In a 2017 editorial, the New York Times fact-checker overlooked this allegation regarding Palin.

A New York Times fact-checker testified in court Monday that she did not double-check a 2017 editorial's statement of a strong relationship between a map issued by Sarah Palin's political action committee and the 2011 mass shooting that injured Rep. Gabby Giffords.

Eileen Lepping, who spoke by video at Palin's federal court trial in Manhattan against the Times, said the error may be ascribed to a "combination of circumstances," including her working hastily due to a deadline.

Lepping was responding to questions from Judge Jed Rakoff, who asked her about the fact-checking process to ensure he understood the answers she gave during her testimony to counsel for Palin and the Times.

Rakoff pressed her on specific points in the editorial, such as the claim that there was a "clear" link proving that the 2011 massacre was politically motivated by a map issued by Palin's political action committee.

The map depicted congressional districts, including Giffords', with stylised cross hairs resembling gun sights.

The New York Times claimed that the map from Palin's PAC is a "clear" link to the mass shooting involving Giffords in 2011.
The New York Times claimed that the map from Palin’s PAC is a “clear” link to the mass shooting involving Giffords in 2011.
Photo by Leigh Vogel/Getty Images for Giffords Law Center

“Was that because those are not the kind of facts you fact-check, or was it an oversight or what?” Rakoff asked. 

“It could have been a combination of things … I was checking things fast on deadline … my reading of it led me not to have looked at that specifically,” Lepping responded.

“I did the best of my ability in the time that I had,” she added. 

Palin sued the Times in 2017 for an editorial titled "America's Lethal Politics," which was published after a shooter opened fire on congressional Republicans at a baseball field in Northern Virginia.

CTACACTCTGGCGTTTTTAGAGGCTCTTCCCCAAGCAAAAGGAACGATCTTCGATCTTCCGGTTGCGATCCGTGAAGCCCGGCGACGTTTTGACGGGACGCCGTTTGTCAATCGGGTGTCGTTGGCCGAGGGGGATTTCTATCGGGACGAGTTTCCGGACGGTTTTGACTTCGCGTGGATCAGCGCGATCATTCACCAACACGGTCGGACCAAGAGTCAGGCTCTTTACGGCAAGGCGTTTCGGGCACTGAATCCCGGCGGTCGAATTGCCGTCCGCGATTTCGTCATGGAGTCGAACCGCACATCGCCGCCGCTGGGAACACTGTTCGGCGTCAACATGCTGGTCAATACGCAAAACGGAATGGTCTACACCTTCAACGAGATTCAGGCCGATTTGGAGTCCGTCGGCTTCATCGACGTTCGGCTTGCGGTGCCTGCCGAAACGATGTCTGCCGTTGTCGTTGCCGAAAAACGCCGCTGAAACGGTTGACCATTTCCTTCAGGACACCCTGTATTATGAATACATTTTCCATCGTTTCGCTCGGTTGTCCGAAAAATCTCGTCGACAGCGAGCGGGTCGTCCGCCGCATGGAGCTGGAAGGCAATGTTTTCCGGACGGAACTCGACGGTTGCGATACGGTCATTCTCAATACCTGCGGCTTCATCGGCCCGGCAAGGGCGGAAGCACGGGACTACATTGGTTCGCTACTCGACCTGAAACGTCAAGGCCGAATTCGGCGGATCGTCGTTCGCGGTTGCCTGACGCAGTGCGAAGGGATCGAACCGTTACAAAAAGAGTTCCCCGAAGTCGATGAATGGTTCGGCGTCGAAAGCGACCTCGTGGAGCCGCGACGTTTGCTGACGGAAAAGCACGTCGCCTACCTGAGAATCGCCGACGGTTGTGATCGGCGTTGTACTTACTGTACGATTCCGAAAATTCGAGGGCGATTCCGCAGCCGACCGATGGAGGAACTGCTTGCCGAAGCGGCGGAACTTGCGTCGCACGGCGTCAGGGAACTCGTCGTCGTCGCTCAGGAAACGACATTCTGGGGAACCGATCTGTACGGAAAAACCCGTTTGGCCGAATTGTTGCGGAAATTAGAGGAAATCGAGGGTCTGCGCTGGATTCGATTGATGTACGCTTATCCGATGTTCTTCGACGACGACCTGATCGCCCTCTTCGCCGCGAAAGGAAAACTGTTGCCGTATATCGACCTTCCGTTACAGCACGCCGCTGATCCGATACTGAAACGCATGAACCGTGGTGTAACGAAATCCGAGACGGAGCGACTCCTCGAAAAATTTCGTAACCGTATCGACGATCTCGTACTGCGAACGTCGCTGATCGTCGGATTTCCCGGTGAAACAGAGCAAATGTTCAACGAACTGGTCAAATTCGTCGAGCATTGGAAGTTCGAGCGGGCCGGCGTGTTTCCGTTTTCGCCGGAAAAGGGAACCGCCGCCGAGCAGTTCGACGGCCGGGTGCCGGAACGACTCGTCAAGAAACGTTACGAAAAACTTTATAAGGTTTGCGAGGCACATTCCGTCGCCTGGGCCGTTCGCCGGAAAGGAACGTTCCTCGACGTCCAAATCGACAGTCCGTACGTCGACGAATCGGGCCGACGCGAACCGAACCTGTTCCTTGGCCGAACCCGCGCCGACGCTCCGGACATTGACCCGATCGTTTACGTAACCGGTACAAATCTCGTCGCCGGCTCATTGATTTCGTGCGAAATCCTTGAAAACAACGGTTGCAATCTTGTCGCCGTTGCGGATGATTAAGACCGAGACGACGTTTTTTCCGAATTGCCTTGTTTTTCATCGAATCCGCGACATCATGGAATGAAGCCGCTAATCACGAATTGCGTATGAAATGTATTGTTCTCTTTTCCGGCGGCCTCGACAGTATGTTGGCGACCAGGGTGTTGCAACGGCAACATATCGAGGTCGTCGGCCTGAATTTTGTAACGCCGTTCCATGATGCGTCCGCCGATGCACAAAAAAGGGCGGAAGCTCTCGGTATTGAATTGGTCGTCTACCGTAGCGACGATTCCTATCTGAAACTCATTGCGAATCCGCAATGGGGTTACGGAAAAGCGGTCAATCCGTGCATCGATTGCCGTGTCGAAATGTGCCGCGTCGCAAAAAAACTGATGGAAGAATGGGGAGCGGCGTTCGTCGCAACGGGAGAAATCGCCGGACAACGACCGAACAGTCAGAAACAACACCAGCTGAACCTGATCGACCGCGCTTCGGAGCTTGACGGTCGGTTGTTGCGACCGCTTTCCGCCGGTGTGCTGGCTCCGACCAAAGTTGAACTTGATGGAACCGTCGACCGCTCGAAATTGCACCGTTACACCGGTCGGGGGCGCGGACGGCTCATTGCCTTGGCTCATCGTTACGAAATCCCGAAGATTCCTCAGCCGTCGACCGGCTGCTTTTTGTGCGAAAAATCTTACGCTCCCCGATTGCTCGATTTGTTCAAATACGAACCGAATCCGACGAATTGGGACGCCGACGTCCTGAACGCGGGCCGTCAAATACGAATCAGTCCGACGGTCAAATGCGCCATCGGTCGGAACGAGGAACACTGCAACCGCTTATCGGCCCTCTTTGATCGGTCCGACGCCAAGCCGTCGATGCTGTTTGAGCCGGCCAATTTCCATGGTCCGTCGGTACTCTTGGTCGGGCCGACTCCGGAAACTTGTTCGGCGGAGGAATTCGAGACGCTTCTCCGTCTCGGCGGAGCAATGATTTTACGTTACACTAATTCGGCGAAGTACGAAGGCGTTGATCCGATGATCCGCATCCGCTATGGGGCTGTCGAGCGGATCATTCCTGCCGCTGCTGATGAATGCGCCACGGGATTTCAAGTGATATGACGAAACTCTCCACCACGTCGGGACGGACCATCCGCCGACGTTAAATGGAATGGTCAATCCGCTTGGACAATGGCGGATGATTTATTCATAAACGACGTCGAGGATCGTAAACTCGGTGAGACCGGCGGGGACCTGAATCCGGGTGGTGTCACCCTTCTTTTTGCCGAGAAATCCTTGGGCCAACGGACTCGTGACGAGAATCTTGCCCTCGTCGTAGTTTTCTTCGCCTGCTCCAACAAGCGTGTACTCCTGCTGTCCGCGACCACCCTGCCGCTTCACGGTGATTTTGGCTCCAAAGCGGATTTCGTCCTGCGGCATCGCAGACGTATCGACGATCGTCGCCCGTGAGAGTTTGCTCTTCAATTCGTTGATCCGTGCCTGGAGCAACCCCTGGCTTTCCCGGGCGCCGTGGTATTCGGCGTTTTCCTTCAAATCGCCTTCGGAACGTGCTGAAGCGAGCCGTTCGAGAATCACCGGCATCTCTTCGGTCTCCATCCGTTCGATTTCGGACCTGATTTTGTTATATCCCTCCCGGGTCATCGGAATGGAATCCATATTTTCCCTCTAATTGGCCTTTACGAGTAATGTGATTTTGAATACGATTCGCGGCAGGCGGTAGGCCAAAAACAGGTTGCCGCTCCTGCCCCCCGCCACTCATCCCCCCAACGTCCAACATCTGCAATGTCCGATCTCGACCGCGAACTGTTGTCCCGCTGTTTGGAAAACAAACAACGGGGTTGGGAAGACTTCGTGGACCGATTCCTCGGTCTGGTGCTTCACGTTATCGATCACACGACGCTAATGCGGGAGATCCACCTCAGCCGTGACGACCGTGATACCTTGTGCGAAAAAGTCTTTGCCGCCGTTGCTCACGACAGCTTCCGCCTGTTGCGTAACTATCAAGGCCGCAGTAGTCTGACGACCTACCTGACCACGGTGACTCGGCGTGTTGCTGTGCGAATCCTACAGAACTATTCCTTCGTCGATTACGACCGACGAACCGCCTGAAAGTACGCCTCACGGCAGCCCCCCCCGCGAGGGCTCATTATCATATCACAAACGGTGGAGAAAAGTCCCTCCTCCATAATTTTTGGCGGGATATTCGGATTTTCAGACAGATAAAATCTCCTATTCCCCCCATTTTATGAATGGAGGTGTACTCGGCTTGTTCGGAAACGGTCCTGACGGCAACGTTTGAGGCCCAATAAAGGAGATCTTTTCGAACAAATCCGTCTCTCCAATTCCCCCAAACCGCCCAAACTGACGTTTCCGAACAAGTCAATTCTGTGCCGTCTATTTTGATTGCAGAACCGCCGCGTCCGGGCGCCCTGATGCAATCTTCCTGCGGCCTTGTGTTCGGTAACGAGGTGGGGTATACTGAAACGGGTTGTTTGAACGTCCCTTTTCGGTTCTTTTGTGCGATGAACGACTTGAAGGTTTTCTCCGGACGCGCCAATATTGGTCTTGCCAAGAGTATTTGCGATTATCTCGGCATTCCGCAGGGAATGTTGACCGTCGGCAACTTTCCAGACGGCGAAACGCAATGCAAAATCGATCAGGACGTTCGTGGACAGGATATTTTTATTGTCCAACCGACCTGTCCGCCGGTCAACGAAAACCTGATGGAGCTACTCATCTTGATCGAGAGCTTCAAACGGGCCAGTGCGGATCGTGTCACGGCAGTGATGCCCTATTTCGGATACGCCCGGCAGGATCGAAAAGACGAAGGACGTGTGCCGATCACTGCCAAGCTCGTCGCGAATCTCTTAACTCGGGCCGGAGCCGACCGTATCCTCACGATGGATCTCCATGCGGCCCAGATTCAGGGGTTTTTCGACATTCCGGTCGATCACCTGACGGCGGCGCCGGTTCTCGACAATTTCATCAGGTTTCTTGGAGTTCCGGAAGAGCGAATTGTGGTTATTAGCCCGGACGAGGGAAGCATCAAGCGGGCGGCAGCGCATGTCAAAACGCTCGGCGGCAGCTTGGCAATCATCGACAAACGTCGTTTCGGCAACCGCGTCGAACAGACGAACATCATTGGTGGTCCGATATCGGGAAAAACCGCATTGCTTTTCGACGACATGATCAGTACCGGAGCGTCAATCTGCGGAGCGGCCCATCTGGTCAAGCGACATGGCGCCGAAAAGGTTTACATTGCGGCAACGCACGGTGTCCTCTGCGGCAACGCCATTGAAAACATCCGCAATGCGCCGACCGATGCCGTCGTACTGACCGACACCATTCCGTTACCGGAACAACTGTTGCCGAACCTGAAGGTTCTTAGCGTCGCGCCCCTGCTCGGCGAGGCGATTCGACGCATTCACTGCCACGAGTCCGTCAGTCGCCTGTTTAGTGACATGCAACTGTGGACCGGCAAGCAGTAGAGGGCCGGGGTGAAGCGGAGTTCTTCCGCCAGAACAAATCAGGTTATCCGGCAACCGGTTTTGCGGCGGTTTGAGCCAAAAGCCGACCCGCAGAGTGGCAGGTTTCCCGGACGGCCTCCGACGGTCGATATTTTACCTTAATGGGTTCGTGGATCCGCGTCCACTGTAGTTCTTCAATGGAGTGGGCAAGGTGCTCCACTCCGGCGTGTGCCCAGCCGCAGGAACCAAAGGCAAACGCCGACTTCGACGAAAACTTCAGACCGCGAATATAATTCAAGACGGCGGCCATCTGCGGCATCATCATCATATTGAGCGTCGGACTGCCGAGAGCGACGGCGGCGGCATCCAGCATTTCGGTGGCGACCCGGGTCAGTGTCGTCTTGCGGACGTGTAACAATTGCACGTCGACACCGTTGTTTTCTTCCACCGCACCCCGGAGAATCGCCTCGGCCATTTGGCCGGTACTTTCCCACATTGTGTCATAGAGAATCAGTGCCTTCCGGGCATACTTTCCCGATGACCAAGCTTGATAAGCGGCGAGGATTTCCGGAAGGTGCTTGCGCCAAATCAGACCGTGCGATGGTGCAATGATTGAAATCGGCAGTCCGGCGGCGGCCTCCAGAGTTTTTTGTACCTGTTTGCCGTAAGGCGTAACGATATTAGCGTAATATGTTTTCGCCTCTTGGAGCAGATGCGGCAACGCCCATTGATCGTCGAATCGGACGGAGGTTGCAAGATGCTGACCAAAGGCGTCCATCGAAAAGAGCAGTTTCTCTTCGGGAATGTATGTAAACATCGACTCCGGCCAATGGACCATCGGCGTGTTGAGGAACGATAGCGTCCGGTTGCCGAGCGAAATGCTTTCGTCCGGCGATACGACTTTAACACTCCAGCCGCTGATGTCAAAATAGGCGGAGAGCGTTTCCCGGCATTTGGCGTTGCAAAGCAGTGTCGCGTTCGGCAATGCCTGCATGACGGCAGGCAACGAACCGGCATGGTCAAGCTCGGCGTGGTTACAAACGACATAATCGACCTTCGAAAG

The writer referred to the Arizona mass shooting from years ago, claiming that "the relationship to the political provocation was evident."

Palin arriving in court for the defamation trial on February 7, 2022.
Palin arriving at court for the defamation trial on February 7, 2022.
Alec Tabak for NY Post

"Before the shooting, Sarah Palin's political action organization distributed a map of targeted electoral districts that depicted Ms. Giffords and 19 other Democrats as stylized cross hairs," the editorial stated.

Lepping said Monday that the morning after the editorial was published, she saw a police report in which it was claimed that the Arizona gunman was not motivated by politics. The editorial was revised the next day by The New York Times.

A Times representative claimed last week that the error was inadvertent and that Palin's lawsuit is without substance.

Lepping said the fact-checking error could be due to her working on deadline.
Lepping said the fact-checking error could be due to her working on deadline.
Alec Tabak for NY Post

“In this trial we are seeking to reaffirm a foundational principle of American law: public figures should not be permitted to use libel suits to punish unintentional errors by news organizations,” the spokesperson said. 

“We published an editorial about an important topic that contained an inaccuracy. We set the record straight with a correction,” they added.

The former editorial page editor, James Bennet, is listed as a defendant in the claim and is scheduled to testify at the trial later this week.

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